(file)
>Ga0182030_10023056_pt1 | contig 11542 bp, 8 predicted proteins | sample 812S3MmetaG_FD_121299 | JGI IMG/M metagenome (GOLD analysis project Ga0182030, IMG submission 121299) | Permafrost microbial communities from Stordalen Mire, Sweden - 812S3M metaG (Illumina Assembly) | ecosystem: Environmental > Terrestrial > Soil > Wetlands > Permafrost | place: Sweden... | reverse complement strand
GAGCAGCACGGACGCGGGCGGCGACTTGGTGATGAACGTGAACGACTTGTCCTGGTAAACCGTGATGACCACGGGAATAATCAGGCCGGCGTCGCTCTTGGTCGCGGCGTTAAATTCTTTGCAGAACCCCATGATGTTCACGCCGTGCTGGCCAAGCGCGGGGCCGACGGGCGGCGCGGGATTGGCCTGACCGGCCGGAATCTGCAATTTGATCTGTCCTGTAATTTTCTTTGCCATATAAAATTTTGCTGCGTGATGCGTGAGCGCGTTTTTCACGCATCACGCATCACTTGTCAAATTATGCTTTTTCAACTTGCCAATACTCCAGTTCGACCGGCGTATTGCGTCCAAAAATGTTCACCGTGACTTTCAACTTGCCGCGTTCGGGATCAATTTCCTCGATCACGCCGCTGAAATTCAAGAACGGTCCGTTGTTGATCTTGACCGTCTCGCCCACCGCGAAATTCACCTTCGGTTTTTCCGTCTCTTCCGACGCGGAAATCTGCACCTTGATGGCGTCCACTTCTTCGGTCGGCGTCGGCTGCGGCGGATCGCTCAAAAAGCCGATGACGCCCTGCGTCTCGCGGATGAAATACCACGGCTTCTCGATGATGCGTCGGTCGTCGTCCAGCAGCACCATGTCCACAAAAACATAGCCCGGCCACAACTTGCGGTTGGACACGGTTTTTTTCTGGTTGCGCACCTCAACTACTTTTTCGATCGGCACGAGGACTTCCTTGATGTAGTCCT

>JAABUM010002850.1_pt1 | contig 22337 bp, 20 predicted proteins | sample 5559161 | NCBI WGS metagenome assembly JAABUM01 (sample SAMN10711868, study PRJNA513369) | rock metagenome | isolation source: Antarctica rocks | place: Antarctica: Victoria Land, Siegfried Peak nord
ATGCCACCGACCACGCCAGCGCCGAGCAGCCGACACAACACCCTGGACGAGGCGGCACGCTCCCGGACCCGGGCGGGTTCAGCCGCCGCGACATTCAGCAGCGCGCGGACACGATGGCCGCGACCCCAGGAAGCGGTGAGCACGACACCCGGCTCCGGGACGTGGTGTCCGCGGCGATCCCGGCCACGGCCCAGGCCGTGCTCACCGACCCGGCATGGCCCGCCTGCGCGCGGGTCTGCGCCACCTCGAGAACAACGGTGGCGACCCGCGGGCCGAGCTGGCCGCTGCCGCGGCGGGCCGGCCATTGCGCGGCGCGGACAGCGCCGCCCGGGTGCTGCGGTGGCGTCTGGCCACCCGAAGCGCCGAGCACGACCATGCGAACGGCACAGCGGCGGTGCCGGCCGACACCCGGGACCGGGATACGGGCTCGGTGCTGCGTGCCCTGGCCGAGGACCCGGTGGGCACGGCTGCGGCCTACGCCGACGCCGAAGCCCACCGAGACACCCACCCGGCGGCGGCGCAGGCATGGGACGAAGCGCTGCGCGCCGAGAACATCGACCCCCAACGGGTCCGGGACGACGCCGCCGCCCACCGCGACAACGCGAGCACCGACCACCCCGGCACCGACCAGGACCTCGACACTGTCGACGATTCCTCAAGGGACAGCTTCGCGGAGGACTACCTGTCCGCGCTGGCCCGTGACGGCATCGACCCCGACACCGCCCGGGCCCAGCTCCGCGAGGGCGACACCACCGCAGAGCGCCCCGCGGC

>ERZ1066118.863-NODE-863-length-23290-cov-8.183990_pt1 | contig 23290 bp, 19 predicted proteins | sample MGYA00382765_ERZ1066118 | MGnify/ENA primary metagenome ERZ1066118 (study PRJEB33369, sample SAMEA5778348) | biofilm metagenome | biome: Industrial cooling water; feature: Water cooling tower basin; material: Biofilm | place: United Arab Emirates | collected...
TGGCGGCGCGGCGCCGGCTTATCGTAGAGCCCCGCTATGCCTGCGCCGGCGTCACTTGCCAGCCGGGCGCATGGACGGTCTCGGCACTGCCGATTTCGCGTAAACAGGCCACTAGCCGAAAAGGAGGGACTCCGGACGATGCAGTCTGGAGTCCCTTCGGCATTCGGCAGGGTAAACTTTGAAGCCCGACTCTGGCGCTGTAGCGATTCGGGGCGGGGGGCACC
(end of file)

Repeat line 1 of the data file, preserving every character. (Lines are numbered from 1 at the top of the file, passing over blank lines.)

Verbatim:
>Ga0182030_10023056_pt1 | contig 11542 bp, 8 predicted proteins | sample 812S3MmetaG_FD_121299 | JGI IMG/M metagenome (GOLD analysis project Ga0182030, IMG submission 121299) | Permafrost microbial communities from Stordalen Mire, Sweden - 812S3M metaG (Illumina Assembly) | ecosystem: Environmental > Terrestrial > Soil > Wetlands > Permafrost | place: Sweden... | reverse complement strand